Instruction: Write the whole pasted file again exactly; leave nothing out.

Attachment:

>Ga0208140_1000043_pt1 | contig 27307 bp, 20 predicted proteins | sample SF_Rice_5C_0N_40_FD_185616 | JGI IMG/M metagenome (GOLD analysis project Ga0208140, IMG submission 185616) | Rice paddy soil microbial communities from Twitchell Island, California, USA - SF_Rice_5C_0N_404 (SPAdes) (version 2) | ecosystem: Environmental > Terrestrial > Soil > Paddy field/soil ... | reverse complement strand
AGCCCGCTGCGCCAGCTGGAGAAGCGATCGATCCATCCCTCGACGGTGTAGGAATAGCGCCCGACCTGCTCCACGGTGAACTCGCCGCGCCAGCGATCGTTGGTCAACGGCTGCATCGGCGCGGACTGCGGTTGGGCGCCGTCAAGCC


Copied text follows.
>Ga0208140_1000043_pt1 | contig 27307 bp, 20 predicted proteins | sample SF_Rice_5C_0N_40_FD_185616 | JGI IMG/M metagenome (GOLD analysis project Ga0208140, IMG submission 185616) | Rice paddy soil microbial communities from Twitchell Island, California, USA - SF_Rice_5C_0N_404 (SPAdes) (version 2) | ecosystem: Environmental > Terrestrial > Soil > Paddy field/soil ... | reverse complement strand
AGCCCGCTGCGCCAGCTGGAGAAGCGATCGATCCATCCCTCGACGGTGTAGGAATAGCGCCCGACCTGCTCCACGGTGAACTCGCCGCGCCAGCGATCGTTGGTCAACGGCTGCATCGGCGCGGACTGCGGTTGGGCGCCGTCAAGCC